I suppose his argument is he doesn’t want to name the date for his political career execution and the realisation that he isn’t as popular as he thinks he is, the ‘jolly fat man’ approach is fine in politics right up until he has to talk about substance.
We appear to have a bill containing a date which will be published in March.
Another grandstanding launch, another ‘Declaration of Cineworld’, SNP spin doctors spreading lashings of the word ‘historic’ about the place trying to build up momentum when there isn’t any.
Awhile ago there was an independence rally in Edinburgh, about 5,000 turned up, Scotland is a country of about circa 5 million.
Trust is an issue in the independence campaign when it shouldn’t be, but who opened that can of worms, Alex Salmond, the ‘visionary’, only in his own lunch time though.
When it became clear that the SNP hadn’t done any work to prepare Scotland for independence, the walls of illusion came crashing down and were painfully exposed on issues like the EU.
Salmond was deservedly heavily criticised over his claim that an independent Scotland would automatically be handed membership of the EU.
Ireland’s Europe minister said Scotland would have to formally apply to join.
Of course the SNP quote ‘eminent’ people that membership would be automatic but none of these people have any power to enact their statements.
Lucinda Creighton (Ireland) was reported to have said an independent Scotland would be welcomed into the EU but would need to apply and go through a lengthy process after any Yes vote in 2014.
The word lengthy means years, this raises questions of matters such as EU law and EU grants.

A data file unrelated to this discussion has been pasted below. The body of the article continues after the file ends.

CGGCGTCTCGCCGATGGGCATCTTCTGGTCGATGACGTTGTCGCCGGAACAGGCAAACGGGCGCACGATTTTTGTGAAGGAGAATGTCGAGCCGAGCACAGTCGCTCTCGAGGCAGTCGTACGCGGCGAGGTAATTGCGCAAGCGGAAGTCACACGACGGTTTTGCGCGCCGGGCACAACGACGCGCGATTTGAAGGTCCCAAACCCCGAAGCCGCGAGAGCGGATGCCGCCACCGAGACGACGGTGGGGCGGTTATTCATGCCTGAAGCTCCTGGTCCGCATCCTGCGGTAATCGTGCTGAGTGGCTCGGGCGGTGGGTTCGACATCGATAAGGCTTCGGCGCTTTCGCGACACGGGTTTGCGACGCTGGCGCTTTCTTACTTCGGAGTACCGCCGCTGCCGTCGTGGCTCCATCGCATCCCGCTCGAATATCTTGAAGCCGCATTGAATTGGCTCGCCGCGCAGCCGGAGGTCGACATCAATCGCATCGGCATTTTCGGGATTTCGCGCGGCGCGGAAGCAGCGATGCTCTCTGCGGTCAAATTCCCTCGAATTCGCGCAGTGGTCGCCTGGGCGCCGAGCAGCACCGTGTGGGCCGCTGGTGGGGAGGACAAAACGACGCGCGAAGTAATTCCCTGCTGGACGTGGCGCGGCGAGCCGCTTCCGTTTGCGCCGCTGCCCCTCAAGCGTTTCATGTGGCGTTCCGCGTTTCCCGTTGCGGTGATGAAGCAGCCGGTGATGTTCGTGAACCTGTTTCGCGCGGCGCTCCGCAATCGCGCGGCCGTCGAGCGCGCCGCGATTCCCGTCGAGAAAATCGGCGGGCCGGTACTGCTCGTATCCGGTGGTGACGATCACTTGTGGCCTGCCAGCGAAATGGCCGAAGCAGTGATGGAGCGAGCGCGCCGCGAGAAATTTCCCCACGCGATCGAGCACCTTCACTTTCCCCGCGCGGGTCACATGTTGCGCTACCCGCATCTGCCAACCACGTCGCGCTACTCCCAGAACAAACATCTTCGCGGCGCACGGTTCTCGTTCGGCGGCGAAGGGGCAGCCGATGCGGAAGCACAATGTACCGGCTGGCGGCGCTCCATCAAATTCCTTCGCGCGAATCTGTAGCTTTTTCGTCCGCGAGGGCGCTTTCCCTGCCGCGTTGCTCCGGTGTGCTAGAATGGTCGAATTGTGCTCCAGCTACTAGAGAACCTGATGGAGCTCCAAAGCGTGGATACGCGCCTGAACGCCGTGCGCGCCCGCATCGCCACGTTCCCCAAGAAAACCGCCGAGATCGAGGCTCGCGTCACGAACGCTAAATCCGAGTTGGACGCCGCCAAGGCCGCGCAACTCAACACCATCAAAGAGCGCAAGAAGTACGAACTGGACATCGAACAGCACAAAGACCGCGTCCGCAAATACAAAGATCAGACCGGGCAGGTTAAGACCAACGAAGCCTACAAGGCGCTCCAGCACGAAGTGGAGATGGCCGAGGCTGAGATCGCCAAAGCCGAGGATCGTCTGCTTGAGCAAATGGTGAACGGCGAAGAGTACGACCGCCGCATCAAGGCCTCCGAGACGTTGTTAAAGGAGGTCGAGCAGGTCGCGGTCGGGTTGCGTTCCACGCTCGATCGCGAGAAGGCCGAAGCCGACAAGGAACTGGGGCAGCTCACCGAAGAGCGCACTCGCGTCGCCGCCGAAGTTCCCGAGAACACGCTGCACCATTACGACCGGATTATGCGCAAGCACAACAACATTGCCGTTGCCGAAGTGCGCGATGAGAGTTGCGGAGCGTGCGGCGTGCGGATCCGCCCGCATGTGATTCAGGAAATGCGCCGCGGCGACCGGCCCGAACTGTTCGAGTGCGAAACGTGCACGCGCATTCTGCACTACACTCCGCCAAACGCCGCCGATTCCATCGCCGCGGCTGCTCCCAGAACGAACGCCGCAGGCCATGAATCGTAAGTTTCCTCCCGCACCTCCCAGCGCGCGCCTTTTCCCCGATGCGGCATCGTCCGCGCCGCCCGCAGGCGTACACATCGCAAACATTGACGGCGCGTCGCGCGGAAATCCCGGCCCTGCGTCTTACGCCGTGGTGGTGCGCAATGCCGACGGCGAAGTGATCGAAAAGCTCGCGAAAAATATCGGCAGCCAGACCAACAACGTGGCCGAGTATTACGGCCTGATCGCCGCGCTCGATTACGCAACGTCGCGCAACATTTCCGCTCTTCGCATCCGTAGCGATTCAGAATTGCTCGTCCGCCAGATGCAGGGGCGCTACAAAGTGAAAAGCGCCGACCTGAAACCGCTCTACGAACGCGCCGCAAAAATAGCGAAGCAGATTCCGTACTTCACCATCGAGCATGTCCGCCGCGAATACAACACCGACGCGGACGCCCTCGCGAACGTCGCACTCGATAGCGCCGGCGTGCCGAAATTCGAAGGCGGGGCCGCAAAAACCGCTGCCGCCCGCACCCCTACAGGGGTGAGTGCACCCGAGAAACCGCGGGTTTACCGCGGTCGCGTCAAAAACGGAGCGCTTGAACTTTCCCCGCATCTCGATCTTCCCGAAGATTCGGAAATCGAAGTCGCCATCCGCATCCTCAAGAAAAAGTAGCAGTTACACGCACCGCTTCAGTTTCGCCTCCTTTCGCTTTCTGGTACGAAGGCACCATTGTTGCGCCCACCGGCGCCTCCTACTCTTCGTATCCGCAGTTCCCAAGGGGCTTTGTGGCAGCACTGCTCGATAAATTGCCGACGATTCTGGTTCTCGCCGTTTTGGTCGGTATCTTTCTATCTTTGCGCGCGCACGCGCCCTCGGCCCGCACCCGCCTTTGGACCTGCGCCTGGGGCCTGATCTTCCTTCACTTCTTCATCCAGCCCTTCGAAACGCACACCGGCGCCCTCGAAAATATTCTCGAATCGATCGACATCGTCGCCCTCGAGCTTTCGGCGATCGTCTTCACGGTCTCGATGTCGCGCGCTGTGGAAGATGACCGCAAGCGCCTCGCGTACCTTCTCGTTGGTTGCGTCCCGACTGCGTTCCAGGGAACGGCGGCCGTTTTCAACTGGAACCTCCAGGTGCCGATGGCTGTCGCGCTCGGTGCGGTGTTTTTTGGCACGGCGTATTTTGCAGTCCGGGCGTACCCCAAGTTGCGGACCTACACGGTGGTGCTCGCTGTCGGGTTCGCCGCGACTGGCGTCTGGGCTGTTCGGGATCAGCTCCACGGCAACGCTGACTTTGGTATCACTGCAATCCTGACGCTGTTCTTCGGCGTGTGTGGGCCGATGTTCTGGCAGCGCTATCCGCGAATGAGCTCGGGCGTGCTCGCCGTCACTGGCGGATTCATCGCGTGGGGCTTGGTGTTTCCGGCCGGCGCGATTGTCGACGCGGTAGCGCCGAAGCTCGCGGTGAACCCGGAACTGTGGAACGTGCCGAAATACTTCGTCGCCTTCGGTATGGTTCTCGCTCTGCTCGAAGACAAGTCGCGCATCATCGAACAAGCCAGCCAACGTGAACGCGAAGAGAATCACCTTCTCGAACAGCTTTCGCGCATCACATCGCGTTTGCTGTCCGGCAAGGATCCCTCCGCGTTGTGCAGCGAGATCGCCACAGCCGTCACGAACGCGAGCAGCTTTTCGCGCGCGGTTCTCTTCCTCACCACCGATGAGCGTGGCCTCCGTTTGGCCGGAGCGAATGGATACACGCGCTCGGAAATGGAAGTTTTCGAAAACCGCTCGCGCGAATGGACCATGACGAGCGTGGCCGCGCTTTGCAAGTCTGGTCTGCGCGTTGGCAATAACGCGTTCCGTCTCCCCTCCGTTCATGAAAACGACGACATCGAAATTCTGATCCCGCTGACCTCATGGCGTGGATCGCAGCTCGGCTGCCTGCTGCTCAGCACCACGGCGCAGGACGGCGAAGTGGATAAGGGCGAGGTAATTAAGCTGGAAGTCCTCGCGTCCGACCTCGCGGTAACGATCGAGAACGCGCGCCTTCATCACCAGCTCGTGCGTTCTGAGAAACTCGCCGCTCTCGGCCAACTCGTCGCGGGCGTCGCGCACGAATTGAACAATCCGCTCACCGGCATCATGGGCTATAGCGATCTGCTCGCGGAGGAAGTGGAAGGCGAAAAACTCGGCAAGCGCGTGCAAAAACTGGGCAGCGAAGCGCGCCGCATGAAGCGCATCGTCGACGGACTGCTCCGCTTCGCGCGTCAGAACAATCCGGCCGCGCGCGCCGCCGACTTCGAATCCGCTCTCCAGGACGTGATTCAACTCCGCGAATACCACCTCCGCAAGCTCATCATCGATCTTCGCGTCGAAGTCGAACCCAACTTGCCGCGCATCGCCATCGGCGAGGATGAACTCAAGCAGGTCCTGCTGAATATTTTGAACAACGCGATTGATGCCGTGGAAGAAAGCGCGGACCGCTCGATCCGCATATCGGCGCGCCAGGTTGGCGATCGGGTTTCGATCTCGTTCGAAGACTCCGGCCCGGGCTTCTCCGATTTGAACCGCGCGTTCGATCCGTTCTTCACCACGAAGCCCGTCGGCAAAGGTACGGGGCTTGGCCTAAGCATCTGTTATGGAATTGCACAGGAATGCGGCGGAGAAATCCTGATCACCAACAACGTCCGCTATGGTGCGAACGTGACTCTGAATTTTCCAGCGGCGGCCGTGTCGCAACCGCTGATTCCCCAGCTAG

Labour Leader Johann Lamont said:
“How do the people of Scotland have faith in the information supplied by the Scottish Government when they so often have been forced to admit they are wrong? People want information so they can make a judgment on what an independent Scotland would look like. So far, isn’t it the case that all we know is it will be a land where you’re not allowed to disagree with Alex Salmond.”
What is killing independence is the very people who want it, and in particular the SNP Govt.
On the issue of law, Scots will not vote for independence given what has happened under Kenny MacAskill, Scots will not drop the protection of the UK Supreme Court.
And recent developments which the SNP Government is limited the right to a fair trial will lead many to opine that trust, decency and integrity has collapsed between Salmond and people of Scotland.
Mr. Salmond should play his silly small minded provincial games, the people of Scotland have spoken in poll after poll, hand over Scotland to you and your vile nasty poisonous little clique, it isn’t happening.
The last task of Alex Salmond is to prepare his exit strategy as First Minister of Scotland after the independence vote.
The Campaign for Human Rights at Glasgow University